In the ASP shipped in December, 1996, these internal conversions are done using the default code page of the Web server. This works great if the users and the server are all speaking the same language (more precisely, if they use the same code page). However, if you have a Japanese client hitting an English server, the code page translations mentioned above won't work, because ASP will try to treat Japanese characters as English ones.

The solution: For the ASP DBCS release due at the end of March, 1997, we've added a way to control the code page that ASP uses to do these inbound and outbound string translations. This can be set in one of two ways. A special flag may be set in the ASP file, using the <% @ %> compiler directive block that can appear at the beginning of any ASP file. (This is used today to control the inline scripting language choice for the page.) The tag is of the form CODEPAGE = nnn. As before, this compiler directive block must appear before any executable script, and can only occur once in an .ASP file and its included files. For example, the block to set the code page to 1252 might look like the following:

<% @ LANGUAGE=VBScript CODEPAGE=1252 %>

Alternatively, in script code a new Session.CodePage property is available that sets the code page to use for string translations for the current session. Setting this property overrides the value set by the CODEPAGE directive. For example:

Response.Write (Session.CodePage)
      Session.CodePage = 1252

Either of these values may be set to any code page that is available on the server machine. The default is the system's default ANSI code page (CP_ACP for the Win32 programmers out there).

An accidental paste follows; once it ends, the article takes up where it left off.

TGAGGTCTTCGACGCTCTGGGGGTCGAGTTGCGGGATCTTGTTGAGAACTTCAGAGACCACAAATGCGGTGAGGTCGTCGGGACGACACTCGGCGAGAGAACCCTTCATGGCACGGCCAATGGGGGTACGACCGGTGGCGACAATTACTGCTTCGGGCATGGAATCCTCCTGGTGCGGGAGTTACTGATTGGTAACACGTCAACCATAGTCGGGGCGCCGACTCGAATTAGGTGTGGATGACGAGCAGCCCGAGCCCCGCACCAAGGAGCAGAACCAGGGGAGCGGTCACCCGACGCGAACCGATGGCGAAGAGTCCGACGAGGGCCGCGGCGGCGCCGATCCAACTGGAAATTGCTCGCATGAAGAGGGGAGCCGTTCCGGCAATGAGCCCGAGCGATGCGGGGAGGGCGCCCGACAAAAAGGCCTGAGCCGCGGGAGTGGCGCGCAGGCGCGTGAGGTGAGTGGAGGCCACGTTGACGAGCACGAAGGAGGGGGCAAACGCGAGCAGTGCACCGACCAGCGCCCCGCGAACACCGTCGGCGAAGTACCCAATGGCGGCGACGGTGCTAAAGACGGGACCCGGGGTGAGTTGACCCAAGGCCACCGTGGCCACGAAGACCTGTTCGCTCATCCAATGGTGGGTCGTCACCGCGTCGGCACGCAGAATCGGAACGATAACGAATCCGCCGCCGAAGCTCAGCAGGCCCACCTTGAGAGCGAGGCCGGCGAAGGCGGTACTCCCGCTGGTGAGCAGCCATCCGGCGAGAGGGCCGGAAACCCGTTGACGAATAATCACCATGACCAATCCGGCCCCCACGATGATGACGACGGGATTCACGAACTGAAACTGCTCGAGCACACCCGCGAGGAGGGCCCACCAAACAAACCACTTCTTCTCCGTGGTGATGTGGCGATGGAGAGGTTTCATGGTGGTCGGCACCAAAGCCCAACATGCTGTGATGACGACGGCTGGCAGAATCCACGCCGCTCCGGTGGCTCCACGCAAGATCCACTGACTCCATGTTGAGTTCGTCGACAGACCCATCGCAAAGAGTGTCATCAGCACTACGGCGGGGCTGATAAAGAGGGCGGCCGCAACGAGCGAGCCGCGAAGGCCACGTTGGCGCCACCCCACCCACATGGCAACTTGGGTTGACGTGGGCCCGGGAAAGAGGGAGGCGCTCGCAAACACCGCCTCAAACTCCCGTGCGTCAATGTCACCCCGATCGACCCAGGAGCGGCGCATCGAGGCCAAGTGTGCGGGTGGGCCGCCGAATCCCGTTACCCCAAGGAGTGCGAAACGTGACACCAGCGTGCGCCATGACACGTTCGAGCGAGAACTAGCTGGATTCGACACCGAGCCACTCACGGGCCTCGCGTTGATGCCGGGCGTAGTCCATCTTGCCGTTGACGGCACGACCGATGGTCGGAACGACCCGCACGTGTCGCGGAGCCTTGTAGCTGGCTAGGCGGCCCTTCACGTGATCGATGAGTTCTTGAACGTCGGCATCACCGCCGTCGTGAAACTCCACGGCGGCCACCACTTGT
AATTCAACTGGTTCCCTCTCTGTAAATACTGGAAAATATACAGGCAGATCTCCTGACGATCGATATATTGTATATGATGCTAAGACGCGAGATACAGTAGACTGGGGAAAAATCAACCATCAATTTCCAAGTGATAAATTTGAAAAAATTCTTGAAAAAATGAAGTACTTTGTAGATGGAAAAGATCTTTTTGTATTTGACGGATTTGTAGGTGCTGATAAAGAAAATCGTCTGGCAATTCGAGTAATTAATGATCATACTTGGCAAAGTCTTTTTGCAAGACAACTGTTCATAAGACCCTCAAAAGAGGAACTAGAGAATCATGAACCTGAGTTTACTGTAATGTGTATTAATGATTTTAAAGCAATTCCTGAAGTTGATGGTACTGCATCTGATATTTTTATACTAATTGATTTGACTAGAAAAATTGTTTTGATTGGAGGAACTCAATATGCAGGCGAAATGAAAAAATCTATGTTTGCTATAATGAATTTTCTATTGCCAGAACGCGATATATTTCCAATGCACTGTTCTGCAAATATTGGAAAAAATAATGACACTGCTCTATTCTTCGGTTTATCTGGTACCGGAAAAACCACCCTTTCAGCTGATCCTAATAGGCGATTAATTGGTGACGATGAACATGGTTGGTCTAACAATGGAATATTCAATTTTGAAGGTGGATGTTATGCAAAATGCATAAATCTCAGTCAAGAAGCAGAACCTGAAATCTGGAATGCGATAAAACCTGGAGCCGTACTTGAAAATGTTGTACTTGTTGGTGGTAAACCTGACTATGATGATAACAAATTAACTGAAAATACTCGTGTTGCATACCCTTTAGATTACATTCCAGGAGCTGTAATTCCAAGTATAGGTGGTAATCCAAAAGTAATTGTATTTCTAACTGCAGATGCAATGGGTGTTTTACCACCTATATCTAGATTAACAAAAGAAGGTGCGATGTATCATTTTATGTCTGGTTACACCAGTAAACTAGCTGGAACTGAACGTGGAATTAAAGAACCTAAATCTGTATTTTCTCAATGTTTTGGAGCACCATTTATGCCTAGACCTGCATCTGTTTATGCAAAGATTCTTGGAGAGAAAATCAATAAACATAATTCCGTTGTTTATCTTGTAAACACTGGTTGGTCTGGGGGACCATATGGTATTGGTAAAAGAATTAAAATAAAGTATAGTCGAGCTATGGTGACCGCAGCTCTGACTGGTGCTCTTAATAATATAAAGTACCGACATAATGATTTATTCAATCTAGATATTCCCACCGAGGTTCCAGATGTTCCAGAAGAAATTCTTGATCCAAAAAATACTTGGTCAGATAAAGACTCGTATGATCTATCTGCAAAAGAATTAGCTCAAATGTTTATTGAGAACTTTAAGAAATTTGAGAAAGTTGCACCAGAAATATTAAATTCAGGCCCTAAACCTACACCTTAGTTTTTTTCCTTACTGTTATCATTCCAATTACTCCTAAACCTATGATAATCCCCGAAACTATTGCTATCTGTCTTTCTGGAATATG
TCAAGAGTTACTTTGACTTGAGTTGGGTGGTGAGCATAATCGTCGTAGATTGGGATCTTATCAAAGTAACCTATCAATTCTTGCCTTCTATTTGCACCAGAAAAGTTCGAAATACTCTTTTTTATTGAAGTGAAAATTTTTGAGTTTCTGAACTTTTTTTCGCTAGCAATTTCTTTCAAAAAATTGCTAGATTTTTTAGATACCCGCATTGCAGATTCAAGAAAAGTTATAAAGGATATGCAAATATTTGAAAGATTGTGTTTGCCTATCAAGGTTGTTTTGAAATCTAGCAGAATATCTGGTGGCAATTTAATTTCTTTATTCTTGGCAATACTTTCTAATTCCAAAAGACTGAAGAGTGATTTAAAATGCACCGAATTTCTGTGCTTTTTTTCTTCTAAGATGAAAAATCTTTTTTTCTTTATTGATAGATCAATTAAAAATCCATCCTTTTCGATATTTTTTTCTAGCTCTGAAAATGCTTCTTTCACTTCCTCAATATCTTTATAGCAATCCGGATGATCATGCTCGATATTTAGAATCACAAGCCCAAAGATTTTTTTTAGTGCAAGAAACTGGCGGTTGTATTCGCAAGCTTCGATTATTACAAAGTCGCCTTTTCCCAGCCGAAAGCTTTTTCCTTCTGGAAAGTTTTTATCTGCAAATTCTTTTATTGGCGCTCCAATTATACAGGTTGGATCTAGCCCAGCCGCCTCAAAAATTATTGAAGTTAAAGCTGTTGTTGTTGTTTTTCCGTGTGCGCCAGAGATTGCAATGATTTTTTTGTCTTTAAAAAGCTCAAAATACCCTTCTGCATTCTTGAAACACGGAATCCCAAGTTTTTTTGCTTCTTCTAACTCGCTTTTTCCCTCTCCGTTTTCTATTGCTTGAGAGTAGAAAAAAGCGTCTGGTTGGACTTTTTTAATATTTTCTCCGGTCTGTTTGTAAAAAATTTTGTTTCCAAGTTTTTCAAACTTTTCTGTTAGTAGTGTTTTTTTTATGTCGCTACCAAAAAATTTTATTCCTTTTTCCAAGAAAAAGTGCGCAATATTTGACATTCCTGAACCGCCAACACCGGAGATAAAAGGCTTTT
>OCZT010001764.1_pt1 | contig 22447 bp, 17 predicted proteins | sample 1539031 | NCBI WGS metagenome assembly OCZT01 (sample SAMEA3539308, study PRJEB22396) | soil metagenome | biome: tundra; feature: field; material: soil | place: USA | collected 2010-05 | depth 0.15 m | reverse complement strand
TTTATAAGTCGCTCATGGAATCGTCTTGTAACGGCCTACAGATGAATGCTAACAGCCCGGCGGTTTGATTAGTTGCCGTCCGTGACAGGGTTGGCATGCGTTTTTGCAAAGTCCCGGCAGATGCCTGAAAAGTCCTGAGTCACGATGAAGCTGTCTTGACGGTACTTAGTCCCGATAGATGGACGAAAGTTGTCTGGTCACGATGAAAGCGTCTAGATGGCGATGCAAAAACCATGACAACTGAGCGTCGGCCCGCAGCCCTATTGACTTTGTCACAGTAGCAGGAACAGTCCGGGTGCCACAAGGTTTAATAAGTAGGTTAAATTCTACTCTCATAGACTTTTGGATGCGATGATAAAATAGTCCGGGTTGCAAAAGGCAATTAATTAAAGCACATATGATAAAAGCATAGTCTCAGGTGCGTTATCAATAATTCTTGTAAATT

How are these code page settings applied? First of all, any static content (HTML) in the .ASP file is not affected at all; it is returned exactly as authored. Any static strings in the script code (and in fact the script code itself) will be converted based on the CODEPAGE setting in the .ASP file. Think of CODEPAGE as the way an author (or better yet, the authoring tool, which should be able to stick this in the .ASP file automatically) tells ASP the code page in which the .ASP file was authored.

Any dynamic content (Response.Write(x) calls, where the x is a variable) is converted using the value of Session.CodePage, which defaults to the CODEPAGE setting but can be overridden. Why do we need this override? Because the code page used to author the script may not be the same as the code page you want to use to send its output to a particular client. For example, the author may have written the .ASP page in a tool that generates JIS, but the end user's browser may want UTF-8. With this code page control feature, ASP now enables correct handling of code page conversion.

Where do we want to take this moving forward? There are more problems to address. A language specified in the HTTP_ACCEPT_LANGUAGE header, such as Japanese, might map to several code pages (JIS, Shift-JIS, UTF,.... ), making it difficult to decide programmatically which code page to use based on that header. Having browsers additionally send in the request of the code page they are using would make this possible. The best solution would be standardizing on Unicode in the browsers, so that in the future these code page translations would become unnecessary.

Author Seth Pollack is the lucky guy who got to choose the codename "Denali" for the original Active Server Pages work, as he was planning a climbing trip to Mt. McKinley (a.k.a. Denali) at the time the project started.